Seeking sustainable packaging solutions

UNBC researchers led by Dr. Hossein Kazemian are exploring solutions to create plant-based solutions to replace oil-based products used in seafood packaging.

October 19, 2022
Dr. Nasim Ghavidel (from left), Dr. Hossein Kazemien and Helena Mirzabeigi in lab coats hold circular samples of wood-based foam
Dr. Nasim Ghavidel (from left), Dr. Hossein Kazemien and Helena Mirzabeigi demonstrate their wood-based hybrid solution as they study ways to make seafood packaging more sustainable.

Styrofoam and other petroleum-based packaging revolutionized the seafood food packaging and transportation industries, but landfills around the world are filling up with the plastic material that will take hundreds of years to decompose. UNBC researcher Dr. Hossein Kazemian is collaborating with industry to explore ways to use new materials to create bio a renewable and biodegradable hybrid packaging solution. 

Kazemian, the head of Northern Analytical Laboratory Services (NALS) and the Lead Principle Investigator of the Materials Technology & Environmental Research (MATTER) team at UNBC, is partnering with Brown's Bay Packaging Company Limited to develop a new kind of foam that will provide the thermal insulation required to keep seafood fresh, but have a significantly smaller environmental footprint.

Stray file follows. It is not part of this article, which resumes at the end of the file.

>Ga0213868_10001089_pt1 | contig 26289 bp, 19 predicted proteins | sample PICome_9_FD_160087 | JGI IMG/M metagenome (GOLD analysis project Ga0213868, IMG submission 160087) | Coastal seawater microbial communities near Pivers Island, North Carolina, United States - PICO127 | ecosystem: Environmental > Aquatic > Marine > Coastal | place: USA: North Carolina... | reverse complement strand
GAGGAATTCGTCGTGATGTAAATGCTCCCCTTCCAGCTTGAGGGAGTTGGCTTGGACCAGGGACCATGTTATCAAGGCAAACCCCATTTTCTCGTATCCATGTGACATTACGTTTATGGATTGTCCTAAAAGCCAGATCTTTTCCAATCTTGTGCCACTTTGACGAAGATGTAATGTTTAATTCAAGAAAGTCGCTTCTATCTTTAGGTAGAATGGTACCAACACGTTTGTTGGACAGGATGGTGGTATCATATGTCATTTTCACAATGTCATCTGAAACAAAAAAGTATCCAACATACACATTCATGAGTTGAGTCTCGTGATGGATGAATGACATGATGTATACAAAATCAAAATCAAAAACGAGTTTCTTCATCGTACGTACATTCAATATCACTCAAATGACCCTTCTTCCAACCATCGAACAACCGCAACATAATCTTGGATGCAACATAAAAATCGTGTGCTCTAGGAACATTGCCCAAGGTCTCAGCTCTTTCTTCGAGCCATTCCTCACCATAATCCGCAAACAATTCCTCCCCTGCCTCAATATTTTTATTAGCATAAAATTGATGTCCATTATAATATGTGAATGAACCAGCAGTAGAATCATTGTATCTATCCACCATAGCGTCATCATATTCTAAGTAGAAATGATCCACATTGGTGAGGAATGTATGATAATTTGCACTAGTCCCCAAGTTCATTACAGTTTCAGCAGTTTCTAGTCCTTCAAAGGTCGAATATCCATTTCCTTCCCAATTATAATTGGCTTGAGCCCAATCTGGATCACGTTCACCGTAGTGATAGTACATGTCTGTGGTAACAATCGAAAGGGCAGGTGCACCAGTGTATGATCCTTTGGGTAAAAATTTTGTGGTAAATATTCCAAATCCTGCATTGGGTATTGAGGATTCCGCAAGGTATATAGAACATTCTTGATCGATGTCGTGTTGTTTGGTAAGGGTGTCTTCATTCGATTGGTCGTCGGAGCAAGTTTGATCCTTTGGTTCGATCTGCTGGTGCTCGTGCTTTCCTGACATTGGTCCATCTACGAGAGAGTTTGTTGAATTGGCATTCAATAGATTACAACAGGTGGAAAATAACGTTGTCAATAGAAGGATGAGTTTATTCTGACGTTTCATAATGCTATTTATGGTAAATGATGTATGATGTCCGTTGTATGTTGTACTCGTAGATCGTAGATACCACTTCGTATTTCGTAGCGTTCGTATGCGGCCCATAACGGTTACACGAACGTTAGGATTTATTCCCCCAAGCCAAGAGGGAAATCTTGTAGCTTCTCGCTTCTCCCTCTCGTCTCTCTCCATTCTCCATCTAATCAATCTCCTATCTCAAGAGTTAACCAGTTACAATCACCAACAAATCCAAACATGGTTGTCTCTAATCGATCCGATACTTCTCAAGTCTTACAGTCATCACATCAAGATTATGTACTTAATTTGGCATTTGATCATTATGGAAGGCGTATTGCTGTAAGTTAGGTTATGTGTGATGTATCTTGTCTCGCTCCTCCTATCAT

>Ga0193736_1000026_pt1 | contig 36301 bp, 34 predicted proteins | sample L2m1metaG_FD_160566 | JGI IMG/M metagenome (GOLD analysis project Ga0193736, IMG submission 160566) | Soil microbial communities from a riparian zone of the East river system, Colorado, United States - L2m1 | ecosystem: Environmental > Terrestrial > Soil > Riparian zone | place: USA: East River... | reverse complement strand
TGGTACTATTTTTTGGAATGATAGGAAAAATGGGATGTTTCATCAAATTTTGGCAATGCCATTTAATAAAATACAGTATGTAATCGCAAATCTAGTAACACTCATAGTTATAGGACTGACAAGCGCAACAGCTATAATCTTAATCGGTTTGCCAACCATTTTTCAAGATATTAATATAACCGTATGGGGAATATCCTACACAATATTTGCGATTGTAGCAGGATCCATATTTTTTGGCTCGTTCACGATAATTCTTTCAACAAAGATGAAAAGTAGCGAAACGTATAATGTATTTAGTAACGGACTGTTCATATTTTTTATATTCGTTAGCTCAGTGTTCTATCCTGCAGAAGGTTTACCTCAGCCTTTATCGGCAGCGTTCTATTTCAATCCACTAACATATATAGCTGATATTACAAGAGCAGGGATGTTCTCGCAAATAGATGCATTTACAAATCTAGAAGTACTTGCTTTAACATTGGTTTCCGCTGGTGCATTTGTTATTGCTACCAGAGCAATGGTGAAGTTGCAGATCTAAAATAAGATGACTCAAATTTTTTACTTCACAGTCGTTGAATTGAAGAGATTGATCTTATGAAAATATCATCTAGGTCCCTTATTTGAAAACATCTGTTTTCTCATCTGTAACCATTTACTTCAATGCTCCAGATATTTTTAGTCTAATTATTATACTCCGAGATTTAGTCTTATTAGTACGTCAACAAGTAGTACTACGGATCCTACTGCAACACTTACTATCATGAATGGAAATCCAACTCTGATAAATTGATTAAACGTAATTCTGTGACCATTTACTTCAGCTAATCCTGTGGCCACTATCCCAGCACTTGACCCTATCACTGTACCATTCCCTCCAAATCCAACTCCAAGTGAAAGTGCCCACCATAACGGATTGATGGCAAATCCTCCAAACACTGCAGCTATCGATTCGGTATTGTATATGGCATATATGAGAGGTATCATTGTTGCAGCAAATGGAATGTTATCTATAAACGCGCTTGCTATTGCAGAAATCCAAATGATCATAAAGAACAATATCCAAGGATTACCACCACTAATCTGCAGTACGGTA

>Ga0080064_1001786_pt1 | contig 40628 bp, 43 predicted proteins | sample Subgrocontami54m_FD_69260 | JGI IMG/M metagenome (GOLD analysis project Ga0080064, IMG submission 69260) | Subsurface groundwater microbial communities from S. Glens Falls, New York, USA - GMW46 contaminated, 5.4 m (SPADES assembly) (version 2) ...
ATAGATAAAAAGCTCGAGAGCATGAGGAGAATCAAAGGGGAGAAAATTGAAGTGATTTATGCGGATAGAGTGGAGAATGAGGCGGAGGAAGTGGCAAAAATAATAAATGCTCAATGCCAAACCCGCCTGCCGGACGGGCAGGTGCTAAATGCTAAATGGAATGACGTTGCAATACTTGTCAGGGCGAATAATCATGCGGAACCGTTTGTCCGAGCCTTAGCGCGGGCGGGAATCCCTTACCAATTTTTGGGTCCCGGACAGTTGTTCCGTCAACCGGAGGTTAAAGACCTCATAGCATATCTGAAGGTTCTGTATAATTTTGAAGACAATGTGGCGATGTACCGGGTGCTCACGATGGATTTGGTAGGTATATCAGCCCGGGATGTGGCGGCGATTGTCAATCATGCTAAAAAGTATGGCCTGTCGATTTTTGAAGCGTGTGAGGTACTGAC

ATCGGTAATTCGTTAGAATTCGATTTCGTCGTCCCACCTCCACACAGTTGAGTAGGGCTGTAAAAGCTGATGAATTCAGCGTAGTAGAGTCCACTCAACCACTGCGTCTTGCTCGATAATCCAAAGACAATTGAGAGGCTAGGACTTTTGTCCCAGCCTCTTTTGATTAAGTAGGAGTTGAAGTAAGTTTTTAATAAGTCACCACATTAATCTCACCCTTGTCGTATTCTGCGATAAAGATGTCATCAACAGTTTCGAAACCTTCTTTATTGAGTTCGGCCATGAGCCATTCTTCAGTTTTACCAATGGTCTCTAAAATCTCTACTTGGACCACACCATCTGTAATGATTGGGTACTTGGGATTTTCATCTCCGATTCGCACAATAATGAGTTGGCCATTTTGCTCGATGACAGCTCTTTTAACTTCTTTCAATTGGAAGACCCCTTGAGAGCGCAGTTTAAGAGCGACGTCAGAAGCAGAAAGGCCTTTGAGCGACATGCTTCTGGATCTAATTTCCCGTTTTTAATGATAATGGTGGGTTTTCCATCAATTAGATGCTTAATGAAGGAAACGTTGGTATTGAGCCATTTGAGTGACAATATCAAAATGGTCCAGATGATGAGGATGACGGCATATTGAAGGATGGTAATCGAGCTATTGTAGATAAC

Kazemian and Brown Bay Packaging Company Limited recently received a $300,000 Ignite grant from Innovate BC to continue their research.

“The innovation is to develop an alternative to expanded polystyrene (EPS Styrofoam) by providing a plant-based bioplastic foam that is cost-competitive to oil-based Styrofoam for the purpose of fresh fish transport," Kazemian says.

The scale of the current packaging challenge is immense. Every year, seafood suppliers use hundreds of millions of plastic containers to ship their products safely. As jurisdictions around the world are imposing bans on single-use plastics, it is imperative to develop new products that can replicate the performance of petroleum-based plastic, but come from a sustainable source.

The solution Kazemian’s team has come up with is first to create hybrid packing using cardboard for structure and isothermal starch foam inserts for insulation as well as water resistance. The starch is biodegradable and can be produced on a large scale at a low cost. It’s also chemically inert and meets all food safety requirements. 

“Our innovation will continually improve the polymer combinations providing cost efficiency with novel formulations and advancements in properties, for example, water resistance with consideration for biomass availability in large-scale manufacturing," says Dr. Nasim Ghavidel, the Elevate Postdoc who leads this research and development project at the MATTER lab.

The project also received support from Mitacs, through the Accelerate and Elevate programs as well as UBC National Circular Economy Seed Funding Award through the  National Research Council of Canada